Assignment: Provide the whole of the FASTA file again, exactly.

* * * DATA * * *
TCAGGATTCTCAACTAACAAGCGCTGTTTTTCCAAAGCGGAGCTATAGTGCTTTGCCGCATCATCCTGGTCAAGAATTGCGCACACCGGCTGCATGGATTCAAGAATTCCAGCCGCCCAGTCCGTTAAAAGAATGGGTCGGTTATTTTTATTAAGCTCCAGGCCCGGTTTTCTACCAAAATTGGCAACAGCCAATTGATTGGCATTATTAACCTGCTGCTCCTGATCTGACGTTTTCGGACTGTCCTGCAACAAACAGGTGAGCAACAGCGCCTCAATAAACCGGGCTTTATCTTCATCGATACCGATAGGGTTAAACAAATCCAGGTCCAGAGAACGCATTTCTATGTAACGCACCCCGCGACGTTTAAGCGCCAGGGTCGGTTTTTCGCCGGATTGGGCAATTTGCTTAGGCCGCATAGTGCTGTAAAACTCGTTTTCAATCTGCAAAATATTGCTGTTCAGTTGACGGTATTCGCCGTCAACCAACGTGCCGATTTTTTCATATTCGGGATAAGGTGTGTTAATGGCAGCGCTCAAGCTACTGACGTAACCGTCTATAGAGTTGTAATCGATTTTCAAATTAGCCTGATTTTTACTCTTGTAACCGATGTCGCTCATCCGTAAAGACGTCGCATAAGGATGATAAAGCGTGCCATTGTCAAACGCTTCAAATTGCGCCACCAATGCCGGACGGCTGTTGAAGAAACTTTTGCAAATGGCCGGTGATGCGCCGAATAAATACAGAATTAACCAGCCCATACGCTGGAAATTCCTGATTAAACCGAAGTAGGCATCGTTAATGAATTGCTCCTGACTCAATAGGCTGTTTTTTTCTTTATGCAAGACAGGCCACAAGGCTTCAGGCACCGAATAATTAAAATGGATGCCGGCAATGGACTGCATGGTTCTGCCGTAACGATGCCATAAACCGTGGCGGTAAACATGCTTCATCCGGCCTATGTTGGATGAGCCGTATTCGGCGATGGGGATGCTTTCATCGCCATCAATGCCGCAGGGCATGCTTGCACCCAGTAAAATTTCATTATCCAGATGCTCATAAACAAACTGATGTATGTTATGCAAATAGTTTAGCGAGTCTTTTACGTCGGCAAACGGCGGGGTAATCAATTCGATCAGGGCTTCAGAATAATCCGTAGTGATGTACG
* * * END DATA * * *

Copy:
TCAGGATTCTCAACTAACAAGCGCTGTTTTTCCAAAGCGGAGCTATAGTGCTTTGCCGCATCATCCTGGTCAAGAATTGCGCACACCGGCTGCATGGATTCAAGAATTCCAGCCGCCCAGTCCGTTAAAAGAATGGGTCGGTTATTTTTATTAAGCTCCAGGCCCGGTTTTCTACCAAAATTGGCAACAGCCAATTGATTGGCATTATTAACCTGCTGCTCCTGATCTGACGTTTTCGGACTGTCCTGCAACAAACAGGTGAGCAACAGCGCCTCAATAAACCGGGCTTTATCTTCATCGATACCGATAGGGTTAAACAAATCCAGGTCCAGAGAACGCATTTCTATGTAACGCACCCCGCGACGTTTAAGCGCCAGGGTCGGTTTTTCGCCGGATTGGGCAATTTGCTTAGGCCGCATAGTGCTGTAAAACTCGTTTTCAATCTGCAAAATATTGCTGTTCAGTTGACGGTATTCGCCGTCAACCAACGTGCCGATTTTTTCATATTCGGGATAAGGTGTGTTAATGGCAGCGCTCAAGCTACTGACGTAACCGTCTATAGAGTTGTAATCGATTTTCAAATTAGCCTGATTTTTACTCTTGTAACCGATGTCGCTCATCCGTAAAGACGTCGCATAAGGATGATAAAGCGTGCCATTGTCAAACGCTTCAAATTGCGCCACCAATGCCGGACGGCTGTTGAAGAAACTTTTGCAAATGGCCGGTGATGCGCCGAATAAATACAGAATTAACCAGCCCATACGCTGGAAATTCCTGATTAAACCGAAGTAGGCATCGTTAATGAATTGCTCCTGACTCAATAGGCTGTTTTTTTCTTTATGCAAGACAGGCCACAAGGCTTCAGGCACCGAATAATTAAAATGGATGCCGGCAATGGACTGCATGGTTCTGCCGTAACGATGCCATAAACCGTGGCGGTAAACATGCTTCATCCGGCCTATGTTGGATGAGCCGTATTCGGCGATGGGGATGCTTTCATCGCCATCAATGCCGCAGGGCATGCTTGCACCCAGTAAAATTTCATTATCCAGATGCTCATAAACAAACTGATGTATGTTATGCAAATAGTTTAGCGAGTCTTTTACGTCGGCAAACGGCGGGGTAATCAATTCGATCAGGGCTTCAGAATAATCCGTAGTGATGTACG